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Independent Custody Visiting Scheme

What do Custody Visitors do?

Pairs of volunteers arrive at police custody suites unannounced and are given immediate access to the custody area. They check on the conditions of the cells and custody suite and speak to detainees to ensure that their rights, entitlements, welfare and dignity are being met. Visitors complete a written report after each visit to provide a record of their observations and any concerns.

Any problems are resolved with the Custody Sergeant at the time of the visit and/or are reported to the Commissioner’s team and discussed at quarterly panel meetings.

Visitors are not concerned with why detainees are in custody or their identity and must respect confidentiality at all times.

 

Why is it important?

Custody visiting provides public reassurance that custody is safe locally and at a national level contributes to the UK’s human rights obligations. Police forces welcome the role of the custody visitors to give them an independent insight into their custody suites, providing an independent extra set of ‘ears and eyes’ which can help to improve services.

Assistant Chief Constable Jenny Gilmer:

“The Independent Custody Visitors initiative is a fantastic example of how the communities of the South Wales area assist us in ensuring that we provide the best possible service to those detained. It allows us, as an organisation, to not only hear the views of independent visitors, but also feedback the work that is subsequently done in response to their observations. The custody visitors give up their own time to perform this very important role and we are extremely grateful for their knowledge and expertise.”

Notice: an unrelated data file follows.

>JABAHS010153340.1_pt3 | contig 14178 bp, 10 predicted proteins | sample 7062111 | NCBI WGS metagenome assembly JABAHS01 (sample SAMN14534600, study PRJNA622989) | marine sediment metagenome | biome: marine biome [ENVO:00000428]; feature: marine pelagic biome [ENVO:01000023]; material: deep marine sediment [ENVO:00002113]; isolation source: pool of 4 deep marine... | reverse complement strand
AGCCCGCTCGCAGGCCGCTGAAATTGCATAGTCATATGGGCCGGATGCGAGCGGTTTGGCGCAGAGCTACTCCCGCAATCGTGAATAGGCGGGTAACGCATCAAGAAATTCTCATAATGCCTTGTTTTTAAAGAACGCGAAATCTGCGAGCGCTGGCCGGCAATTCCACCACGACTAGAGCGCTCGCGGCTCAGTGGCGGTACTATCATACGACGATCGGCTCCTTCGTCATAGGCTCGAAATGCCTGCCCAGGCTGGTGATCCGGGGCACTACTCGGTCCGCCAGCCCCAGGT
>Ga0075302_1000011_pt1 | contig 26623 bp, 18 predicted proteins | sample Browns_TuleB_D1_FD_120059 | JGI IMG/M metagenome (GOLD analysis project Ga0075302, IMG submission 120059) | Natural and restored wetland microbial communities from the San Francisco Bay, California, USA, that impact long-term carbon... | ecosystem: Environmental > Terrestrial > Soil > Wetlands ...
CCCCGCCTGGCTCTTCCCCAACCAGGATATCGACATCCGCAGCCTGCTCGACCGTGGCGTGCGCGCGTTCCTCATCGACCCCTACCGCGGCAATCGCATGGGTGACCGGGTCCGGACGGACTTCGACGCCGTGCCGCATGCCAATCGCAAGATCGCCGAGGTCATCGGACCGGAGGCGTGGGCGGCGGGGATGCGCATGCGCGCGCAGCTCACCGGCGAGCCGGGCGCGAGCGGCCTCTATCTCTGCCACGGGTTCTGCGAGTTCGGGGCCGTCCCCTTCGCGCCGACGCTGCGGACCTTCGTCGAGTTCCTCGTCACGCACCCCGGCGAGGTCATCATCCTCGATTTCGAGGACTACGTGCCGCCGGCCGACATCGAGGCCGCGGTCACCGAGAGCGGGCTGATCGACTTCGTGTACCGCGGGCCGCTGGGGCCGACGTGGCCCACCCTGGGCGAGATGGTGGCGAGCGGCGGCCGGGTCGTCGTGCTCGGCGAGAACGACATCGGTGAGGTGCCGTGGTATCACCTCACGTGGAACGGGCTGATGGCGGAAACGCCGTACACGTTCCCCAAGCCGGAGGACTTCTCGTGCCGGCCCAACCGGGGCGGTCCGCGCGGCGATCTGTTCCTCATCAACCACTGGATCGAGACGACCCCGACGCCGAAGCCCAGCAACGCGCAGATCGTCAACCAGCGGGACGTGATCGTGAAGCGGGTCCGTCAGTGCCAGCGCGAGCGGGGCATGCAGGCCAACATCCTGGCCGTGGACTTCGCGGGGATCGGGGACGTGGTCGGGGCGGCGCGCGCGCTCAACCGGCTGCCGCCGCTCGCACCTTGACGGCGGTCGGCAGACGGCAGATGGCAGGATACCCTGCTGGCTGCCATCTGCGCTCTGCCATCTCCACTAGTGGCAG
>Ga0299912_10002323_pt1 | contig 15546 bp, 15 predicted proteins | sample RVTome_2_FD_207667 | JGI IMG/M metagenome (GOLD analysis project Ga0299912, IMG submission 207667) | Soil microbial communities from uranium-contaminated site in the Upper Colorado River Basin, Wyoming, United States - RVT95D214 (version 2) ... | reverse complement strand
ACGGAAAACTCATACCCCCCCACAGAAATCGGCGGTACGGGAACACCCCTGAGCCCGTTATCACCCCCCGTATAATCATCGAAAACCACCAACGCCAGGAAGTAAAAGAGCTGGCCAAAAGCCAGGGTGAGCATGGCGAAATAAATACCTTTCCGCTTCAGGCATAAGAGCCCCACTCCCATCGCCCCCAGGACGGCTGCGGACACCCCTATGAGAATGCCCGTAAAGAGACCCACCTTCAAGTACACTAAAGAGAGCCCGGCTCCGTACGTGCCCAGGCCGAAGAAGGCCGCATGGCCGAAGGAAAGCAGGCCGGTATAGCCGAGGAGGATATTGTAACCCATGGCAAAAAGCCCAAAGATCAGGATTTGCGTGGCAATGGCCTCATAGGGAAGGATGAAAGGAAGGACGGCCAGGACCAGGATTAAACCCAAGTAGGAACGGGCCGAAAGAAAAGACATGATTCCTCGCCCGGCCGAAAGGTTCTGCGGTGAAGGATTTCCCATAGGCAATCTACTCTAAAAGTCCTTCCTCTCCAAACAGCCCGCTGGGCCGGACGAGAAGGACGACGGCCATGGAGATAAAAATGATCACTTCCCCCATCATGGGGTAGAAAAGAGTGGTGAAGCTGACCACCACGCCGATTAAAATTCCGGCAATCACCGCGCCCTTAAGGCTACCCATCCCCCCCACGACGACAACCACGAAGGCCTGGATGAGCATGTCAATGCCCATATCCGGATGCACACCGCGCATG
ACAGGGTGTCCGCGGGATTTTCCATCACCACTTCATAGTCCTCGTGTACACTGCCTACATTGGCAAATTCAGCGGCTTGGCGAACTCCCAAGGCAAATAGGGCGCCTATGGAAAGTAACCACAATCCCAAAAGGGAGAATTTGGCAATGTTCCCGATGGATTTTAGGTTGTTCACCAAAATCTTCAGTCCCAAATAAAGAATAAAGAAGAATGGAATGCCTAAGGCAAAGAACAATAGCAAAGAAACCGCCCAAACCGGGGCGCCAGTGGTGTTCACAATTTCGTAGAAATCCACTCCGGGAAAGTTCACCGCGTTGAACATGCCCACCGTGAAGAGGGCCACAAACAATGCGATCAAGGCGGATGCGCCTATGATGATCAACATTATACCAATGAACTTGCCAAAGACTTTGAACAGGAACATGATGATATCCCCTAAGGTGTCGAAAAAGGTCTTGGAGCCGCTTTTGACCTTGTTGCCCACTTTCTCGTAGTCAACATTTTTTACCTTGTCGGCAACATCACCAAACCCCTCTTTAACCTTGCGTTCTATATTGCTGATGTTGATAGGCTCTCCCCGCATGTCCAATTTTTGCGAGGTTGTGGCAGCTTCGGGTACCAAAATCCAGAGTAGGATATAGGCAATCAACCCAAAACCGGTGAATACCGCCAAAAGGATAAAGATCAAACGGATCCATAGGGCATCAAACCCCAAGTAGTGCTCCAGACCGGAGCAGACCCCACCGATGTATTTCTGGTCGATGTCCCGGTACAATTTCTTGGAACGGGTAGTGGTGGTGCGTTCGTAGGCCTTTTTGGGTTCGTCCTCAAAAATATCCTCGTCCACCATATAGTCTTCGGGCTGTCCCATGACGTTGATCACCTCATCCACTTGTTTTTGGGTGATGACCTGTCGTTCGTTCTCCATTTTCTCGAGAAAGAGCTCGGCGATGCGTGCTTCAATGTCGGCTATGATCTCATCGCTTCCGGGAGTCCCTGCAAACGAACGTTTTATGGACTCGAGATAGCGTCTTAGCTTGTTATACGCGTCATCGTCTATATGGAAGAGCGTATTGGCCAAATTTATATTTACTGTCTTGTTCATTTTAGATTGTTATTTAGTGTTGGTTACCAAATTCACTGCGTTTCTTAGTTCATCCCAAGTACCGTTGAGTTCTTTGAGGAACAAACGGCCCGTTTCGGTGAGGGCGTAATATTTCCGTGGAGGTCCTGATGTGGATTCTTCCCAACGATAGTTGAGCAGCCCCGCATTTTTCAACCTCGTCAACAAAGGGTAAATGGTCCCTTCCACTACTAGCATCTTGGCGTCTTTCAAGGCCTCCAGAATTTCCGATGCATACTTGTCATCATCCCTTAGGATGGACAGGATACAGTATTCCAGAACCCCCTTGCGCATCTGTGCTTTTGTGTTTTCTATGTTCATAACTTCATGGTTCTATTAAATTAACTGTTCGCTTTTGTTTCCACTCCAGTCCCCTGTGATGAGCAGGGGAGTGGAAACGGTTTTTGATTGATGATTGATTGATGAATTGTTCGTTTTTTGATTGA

Custody Visitors

We currently have 32 custody visitors in South Wales split into two panel areas:

  • The East Panel covers the police custody suites at Cardiff Bay and Merthyr Tydfil and is made up of 16 volunteers who all live, work or study in Cardiff, the Vale of Glamorgan, Merthyr Tydfil and Rhondda Cynon Taf.  Each custody suite is visited at least once a week.
  • The West Panel covers the custody suites at Bridgend and Swansea and is made up of 16 volunteers who all live, work or study in the Bridgend, Neath Port Talbot or Swansea local authority areas.

Each custody suite is visited at least once a week.

 

The Independent Custody Visiting Association (ICVA)

The Police and Crime Commissioner for South Wales is a member of the Independent Custody Visiting Association (ICVA), the support organisation for custody visiting across Wales and all the UK. The ICVA work closely with local schemes and with the Home Office and other national organisations and individuals concerned with ensuring safety and good practice in detention.  

Dyfed Powys, Gwent and South Wales Police Independent Custody Visiting Schemes alternate in sending a representative to ICVA’s National Expert Forum and board.   

 

How are volunteers recruited ?

See adverts on this website when we are recruiting new volunteer members for either of our custody visiting panels. Applications may also be made at any time and help on our reserve list.

 

 

 

 

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